The following address plate is affixed to the outer wall of Ai Weiwei's studio in Beijing:
The same plaque may be seen outside the studio in the opening shot of this video. Thus, it would seem that Ai Weiwei's studio is located at 258 Fake St. in the celebrated Caochangdi arts district of northeast Beijing. So far as I know, however, there is no "Fake St." in Caochangdi. Furthermore, in his guise as architect (he collaborated on the Bird's Nest [Beijing National Stadium]), the address of his design studio is given as:
Caochangdi doesn't really have street names, which is why it's so hard to navigate. Some galleries make maps like the one here to help people get around (Fake is across from Boers-Li).
Let us assume that "FAKE" is a Pinyin (alphabetical) transcription of two Chinese characters.
Probably the most frequent pair of characters that can be matched with "FAKE" is fǎkē 法科, which would mean "section of the law" or serve as an abbreviation for fǎlǜ kēxué 法律科学 ("legal science"), neither of which would be appropriate in this instance.
Next would be fākē 发科, which could refer to humorous actions and expressions in traditional opera, passing the traditional civil service exam, etc. This, too, would not make sense in the present context.
There are a few other possibilities, but most have been used primarily in pre-modern times, are of much lower frequency, and are unsuitable for the sign outside of Ai Weiwei's studio.
Far more frequent today is fǎkè 法克 (lit., "law-subdue / overcome" or "Franco-Croatian"), as in the name of the fǎkè yóu 法克鱿 (scientific name Pedicabo Squid [from the first line of Catullus' "Carmen 16": "Pedicabo ego vos et irrumabo"]), i.e., "fuck you".
Consequently, the FAKE on Ai Weiwei's address plate (and in the name of his design studio) = "fuck", a word that he is quite fond of.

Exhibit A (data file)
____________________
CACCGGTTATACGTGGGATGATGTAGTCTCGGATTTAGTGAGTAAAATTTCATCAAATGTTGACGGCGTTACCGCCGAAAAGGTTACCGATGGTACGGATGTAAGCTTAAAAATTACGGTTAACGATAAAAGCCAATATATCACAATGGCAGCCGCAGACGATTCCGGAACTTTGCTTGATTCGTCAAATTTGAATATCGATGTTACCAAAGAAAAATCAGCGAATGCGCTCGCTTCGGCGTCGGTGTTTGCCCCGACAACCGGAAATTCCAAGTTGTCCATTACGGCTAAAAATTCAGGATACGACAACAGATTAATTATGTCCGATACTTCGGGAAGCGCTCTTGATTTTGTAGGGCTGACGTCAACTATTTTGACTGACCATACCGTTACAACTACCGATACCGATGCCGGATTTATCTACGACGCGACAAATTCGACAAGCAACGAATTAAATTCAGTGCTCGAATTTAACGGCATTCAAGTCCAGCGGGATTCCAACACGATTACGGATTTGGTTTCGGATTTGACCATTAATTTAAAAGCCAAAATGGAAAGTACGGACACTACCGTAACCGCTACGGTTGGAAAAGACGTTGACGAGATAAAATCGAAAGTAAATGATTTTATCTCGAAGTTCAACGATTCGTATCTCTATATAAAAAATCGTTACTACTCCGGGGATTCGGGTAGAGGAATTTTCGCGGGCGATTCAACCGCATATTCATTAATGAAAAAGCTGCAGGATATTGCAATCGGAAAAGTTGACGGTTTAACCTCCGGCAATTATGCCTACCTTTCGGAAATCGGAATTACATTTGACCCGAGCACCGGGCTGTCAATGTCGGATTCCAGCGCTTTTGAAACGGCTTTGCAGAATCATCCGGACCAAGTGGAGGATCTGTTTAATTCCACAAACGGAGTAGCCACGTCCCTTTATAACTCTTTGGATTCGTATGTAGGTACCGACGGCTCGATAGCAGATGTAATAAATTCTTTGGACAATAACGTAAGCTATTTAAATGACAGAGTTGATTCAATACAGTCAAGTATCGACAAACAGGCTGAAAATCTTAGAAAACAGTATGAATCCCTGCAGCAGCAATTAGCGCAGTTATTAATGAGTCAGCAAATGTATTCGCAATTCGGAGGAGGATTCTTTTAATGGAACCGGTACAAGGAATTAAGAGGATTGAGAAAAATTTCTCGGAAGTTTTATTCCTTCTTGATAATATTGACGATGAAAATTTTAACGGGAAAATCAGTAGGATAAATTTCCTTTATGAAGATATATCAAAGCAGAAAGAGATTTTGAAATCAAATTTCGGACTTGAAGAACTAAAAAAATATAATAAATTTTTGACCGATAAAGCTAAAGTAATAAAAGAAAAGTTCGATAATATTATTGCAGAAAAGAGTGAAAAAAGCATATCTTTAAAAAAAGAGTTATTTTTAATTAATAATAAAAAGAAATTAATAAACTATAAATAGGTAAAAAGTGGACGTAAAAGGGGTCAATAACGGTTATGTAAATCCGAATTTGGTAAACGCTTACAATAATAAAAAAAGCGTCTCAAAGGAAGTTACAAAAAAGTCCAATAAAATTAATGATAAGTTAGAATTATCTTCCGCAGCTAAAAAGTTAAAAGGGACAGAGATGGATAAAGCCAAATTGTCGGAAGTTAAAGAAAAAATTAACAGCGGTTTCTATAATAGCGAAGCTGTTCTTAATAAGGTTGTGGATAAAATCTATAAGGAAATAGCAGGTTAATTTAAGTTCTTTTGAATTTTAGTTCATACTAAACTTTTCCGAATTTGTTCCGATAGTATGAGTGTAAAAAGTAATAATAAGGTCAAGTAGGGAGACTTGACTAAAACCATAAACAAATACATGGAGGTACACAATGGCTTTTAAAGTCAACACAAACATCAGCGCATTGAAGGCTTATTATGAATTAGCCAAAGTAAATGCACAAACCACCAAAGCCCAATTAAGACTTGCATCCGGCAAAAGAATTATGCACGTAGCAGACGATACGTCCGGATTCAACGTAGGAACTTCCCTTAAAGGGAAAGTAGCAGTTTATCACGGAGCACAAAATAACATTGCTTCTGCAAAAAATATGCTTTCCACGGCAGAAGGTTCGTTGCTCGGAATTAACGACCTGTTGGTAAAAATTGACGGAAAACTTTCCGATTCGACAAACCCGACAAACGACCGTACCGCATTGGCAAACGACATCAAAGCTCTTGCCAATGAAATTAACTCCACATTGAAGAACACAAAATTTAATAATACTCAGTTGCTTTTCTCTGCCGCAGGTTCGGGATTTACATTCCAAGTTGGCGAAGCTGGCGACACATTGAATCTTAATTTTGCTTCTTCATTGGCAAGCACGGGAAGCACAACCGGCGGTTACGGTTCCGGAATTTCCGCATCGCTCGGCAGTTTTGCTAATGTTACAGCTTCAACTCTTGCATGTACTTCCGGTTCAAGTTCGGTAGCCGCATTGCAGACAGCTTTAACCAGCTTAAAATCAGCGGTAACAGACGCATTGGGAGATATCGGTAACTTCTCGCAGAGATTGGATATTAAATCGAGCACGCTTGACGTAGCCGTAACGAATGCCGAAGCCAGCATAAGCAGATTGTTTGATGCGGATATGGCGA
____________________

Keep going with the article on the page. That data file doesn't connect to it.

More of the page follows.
I'm not sure whether the managers of Caochangdi systematically assigned numbers to the various studios in the district. If they did so, then 258 is simply a number, but if Ai Weiwei picked that number himself, then it is sure to be pregnant with meaning. Contemporary, hip Chinese are given to punning on the names of numbers. With that in mind, a friend comments:
The only plausible homophone that comes immediately to mind for èrwǔbā 258 is ài wǒ ba 愛我吧 ("love me") which makes sense in context if you read "Fake" as if it were Pinyin. There are brands out there that use similar homophones — a brand of Taiwanese (?) women's cigarettes is called wǔ'èrlíng 520' ( wǒ ài nǐ 我愛你 ["I love you"]) and has little hearts in the filters — but I'm just guessing here.
Another friend suggested:
258 could have no meaning at all, but I'm going to over-interpret for a moment: Perhaps "258" (二五八) is a scrambled version of "250" (二百五), the latter meaning "not all there."
Last minute notes on 258 provided by Jason Q. Ng:
This recent Times article says 258 is the street address.
Further color images flutter past on a dozen monitors in “258 Fake,” an ebullient document of his life centered on a studio populated by friends, assistants and cats. (Mr. Ai calls his studio Fake, and 258 is its actual street number.)
Foursquare lists the exact address as 草场地258号, Beijing, Beijing (link plus map).
Looks like "草场地" is indeed enough of a marker for that street 258 Fake is apparently on. Though 258 Fake isn't listed on Google or Baidu Maps, the address for 256 is located at the spot which corroborates the Foursquare marker for 258 Fake.
I went through Baidu Maps and wrote in what the numbers were for that area into the attached/below image. [VHM: omitted here, but available upon request] I have no idea what the logic of the numbering system is. If Baidu's addresses are right, it seems pretty haphazard.
Oh, I almost forgot. In styling his studio "FAKE", Ai Weiwei is almost certainly also taking a sardonic dig at the epidemic of fakery that plagues Chinese society and culture.
[Thanks to June Teufel Dreyer, Joan Lebold Cohen, Anne Henochowicz, Kara Simon-Kennedy, Brendan O'Kane, and Kellen Parker]